It’s odd to think this is the first camping-in-a-field festival I’ve done since 2001, also the first time on a steam railway since a family outing the same year. With Indietracks, I not only put both those things right, but was transported back to the late ’90s and early 2000s a bit by the appearances of several bands I should have seen at the time but never did (The Loves, Ballboy) and one or two others I did manage to catch (Tender Trap, or more accurately Marine Research in 1999 money, plus your man Hibbett of course).
But I’ll do the blow-by-blow music reviews in separate posts. If you weren’t there, you might want to know more broadly – what’s it like? The answer is, above all, friendly! Even terminally shy indie kids can easily find themselves chatting with smashing people, most of whom you’ll later discover are in bands whose records you own, or in some cases don’t own but should (so hello Grant Milky Wimpshake, Emily Chemistry Experiment, Jamie Micktravis-and-ex-Tompaulin!). Indie illuminati were in evidence pretty much wherever you turned, from John Jervis to Pete Green to Vom Vorton, who I never quite managed to say hello to and probably embarrass slightly by pointing out the Lardpony badge on by bag.
At this point I was hoping to show you videos of some of the lovely Indietracks patrons courtesy Winkball, whose reporters were knocking round the site all weekend. Unfortunately their embedding code doesn’t seem to work in WordPress, so I can’t bring you videos of Richard, the chap in a dress; Roo, who on Sunday evening went round taking lots of photos of lots of people including me, at inexplicable but endearing length; Rosa, friend of Jam on Bread and Hibbett; and many more. Nor would I have brought you the one they did with me. Have a look over here (and let me know how to make the embedding work if you know!) – there are three pages in all.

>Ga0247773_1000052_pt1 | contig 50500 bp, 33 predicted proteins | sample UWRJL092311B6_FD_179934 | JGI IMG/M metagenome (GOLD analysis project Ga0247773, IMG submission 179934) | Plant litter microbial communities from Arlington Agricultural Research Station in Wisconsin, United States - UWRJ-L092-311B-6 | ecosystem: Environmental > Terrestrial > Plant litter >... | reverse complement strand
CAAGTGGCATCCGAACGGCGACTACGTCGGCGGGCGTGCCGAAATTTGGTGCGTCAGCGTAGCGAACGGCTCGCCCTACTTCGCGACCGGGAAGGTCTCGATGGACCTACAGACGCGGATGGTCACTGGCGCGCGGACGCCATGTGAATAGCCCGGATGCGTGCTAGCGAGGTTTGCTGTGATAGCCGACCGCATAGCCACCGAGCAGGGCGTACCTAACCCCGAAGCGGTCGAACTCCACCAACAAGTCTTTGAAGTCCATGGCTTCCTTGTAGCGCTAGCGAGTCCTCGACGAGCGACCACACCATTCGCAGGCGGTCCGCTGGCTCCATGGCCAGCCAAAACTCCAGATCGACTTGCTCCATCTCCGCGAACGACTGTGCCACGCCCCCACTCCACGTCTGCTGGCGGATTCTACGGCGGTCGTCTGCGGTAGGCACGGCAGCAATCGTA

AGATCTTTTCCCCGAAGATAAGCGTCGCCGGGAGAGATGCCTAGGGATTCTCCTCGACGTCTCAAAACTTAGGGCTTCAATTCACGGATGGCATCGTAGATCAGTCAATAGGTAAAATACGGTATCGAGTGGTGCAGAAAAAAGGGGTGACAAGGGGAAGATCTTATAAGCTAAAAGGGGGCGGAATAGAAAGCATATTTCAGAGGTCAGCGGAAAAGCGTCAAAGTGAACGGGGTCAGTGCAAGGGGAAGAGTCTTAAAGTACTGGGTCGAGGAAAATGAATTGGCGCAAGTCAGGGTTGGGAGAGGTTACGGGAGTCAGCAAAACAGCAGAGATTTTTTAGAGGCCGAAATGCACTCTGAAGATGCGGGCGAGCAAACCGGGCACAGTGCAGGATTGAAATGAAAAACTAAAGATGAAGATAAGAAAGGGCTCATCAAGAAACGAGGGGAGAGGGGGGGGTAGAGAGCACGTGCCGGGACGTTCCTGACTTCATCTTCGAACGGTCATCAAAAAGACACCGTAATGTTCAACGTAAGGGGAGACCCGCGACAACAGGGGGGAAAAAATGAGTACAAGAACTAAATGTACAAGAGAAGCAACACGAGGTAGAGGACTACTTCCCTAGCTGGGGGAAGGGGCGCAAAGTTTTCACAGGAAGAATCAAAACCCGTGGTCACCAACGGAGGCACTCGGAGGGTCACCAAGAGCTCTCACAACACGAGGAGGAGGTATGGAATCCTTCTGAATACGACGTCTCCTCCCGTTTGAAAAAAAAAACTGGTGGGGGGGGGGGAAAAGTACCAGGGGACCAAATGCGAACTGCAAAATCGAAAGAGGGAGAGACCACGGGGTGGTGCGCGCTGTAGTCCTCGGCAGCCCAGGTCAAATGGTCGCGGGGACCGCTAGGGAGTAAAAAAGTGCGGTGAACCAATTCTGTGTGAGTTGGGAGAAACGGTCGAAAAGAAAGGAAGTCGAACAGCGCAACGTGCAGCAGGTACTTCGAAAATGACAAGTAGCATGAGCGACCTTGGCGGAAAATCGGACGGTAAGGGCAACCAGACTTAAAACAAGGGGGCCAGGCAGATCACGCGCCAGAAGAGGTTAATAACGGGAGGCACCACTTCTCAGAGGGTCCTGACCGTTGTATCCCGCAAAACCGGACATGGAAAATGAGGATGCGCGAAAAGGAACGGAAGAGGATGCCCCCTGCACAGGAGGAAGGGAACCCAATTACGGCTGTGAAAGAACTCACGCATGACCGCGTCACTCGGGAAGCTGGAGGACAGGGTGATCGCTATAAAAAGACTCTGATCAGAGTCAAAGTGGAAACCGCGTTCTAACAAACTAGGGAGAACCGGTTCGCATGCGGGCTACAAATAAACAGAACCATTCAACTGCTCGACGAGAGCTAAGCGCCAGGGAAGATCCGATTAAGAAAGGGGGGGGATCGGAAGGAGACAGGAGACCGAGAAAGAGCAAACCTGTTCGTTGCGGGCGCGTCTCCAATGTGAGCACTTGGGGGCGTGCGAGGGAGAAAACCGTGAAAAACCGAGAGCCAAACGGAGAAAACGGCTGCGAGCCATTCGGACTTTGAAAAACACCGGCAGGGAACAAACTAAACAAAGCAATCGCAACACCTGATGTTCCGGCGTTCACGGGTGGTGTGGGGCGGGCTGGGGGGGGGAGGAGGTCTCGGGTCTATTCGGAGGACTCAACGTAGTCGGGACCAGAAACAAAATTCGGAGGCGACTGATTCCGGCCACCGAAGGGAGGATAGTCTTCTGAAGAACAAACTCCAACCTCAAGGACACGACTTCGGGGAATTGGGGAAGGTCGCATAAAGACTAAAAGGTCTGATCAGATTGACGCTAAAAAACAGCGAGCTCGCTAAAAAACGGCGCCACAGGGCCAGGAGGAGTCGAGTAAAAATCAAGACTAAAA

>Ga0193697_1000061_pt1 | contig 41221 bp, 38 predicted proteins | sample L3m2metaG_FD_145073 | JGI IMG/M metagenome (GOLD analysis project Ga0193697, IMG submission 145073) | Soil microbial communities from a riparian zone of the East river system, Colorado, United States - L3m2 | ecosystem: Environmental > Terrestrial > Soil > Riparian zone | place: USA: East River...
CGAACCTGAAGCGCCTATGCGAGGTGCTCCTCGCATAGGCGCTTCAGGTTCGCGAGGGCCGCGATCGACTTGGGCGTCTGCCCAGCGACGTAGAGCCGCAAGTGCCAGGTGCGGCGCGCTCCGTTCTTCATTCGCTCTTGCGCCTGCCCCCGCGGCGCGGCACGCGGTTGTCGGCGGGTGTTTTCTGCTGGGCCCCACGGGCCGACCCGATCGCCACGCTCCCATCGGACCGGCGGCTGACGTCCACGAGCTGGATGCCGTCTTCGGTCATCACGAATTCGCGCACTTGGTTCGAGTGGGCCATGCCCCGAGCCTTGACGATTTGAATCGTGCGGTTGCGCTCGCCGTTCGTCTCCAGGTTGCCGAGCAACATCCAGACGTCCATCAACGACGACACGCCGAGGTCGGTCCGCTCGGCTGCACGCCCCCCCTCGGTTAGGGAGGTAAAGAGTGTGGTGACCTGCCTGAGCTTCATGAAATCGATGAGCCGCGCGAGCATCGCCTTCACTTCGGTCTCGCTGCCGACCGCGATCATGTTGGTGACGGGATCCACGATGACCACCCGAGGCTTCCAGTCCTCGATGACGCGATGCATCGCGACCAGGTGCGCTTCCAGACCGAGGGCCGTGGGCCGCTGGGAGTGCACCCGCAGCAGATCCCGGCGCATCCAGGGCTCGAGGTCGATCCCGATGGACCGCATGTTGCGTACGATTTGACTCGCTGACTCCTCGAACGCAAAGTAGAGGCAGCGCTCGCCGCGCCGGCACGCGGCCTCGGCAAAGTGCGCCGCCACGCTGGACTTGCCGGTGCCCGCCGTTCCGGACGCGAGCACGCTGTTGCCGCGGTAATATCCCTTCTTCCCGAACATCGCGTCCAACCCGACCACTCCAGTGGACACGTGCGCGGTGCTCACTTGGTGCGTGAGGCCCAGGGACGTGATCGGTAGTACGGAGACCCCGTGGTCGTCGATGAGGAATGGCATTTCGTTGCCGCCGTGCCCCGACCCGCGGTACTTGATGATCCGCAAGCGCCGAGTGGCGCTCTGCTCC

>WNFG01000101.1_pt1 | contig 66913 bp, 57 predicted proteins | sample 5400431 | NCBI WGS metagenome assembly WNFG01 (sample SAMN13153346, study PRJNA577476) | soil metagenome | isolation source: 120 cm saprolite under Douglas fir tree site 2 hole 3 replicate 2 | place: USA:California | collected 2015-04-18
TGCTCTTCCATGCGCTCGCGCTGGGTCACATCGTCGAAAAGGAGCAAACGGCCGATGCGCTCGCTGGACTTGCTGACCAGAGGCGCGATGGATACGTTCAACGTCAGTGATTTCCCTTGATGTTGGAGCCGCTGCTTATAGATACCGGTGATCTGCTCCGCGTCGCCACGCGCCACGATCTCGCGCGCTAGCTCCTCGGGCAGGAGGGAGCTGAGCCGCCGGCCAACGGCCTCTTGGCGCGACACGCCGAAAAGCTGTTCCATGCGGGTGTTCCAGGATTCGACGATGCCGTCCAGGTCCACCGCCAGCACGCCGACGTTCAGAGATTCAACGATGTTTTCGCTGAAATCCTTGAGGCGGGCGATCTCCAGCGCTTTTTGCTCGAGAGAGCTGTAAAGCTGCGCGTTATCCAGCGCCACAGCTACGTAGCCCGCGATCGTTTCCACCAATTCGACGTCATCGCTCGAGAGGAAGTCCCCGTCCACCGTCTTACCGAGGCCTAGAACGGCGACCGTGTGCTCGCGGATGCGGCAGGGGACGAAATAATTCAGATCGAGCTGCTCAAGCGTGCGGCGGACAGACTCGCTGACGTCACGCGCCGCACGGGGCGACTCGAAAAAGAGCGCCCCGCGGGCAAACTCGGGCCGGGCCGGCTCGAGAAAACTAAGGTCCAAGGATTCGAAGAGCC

As well as being friendly, Indietracks is incredibly indie. Among the t-shirt count Belle and Sebastian seemed to win out, although Pavement made a late rally on the Sunday. There were also a few Hibbett shirts knocking around, though Nick and I both wore ours on the Saturday – we weren’t uncool enough to wear them on the day he played.
Being indie, it has lots of indie discos – three DJ sets each night, mostly straight-down-the-line indie. They did tend to play the same songs a bit: Camera Obscura did well, with two outings each for If Looks Could Kill and French Navy that I heard , while Kenickie’s Punka and Heavenly’s Atta Girl cropped up at least twice each. The undisputed floor-filler du festival was however Babies by Pulp – I counted four airings for it, but there may have been more. I’m not sure I agree with Sarah that this wasn’t a Good Thing, and although her preference for Misshapes was satisied by Feeling Gloomy on the Sunday, Babies is easier to dance to for rubbish indie dancers like me (as well as those two tracks, I also heard Razzamatazz and the William Shatner version of Common People – dancefloor dominance for Jarv and pals!). Steve kept insisting, “there’ll be Suede – it’s proper indie,” ahead of almost every DJ set. I don’t think I heard any Suede all weekend.
Indietracks is also child-friendly: various bands as well as punters could be seen with kiddiewinks in tow, including Amelia and Rob from Tender Trap, Validators Tim and Emma, Allo Darlin’s moustachioed bassist and others. It didn’t stop there being quite a lot of swearing from the stage, mind.
It’s a tasty festival: only a few food outlets, but only one of them was a burger van really (and that sold candy-floss). Gopal’s curry shack and the falafel stand did me well over the weekend.
Indietracks also spoils for choice. Before I do the proper reviews, a few bands I missed: Yokoko (on the train at the same time as Hibbett was on the main stage); Betty and the Werewolves (did want to see them, but there was a massive queue to get into the church… which overall was too small although it’s hard to see what could be done about it. Perhaps a few of those acts should really have been swapped with some on the indoor stage? White Town would be another); Be Like Pablo – I didn’t intend to go and see them really, but I’ve heard nothing but good things about them from those who did.
Blog posts to come: day by day reviews, and the Top 3 Indietracks Moments! At some point I’ll also put some captions on the photos on Flickr, but have a look now and guess at their significance if you like.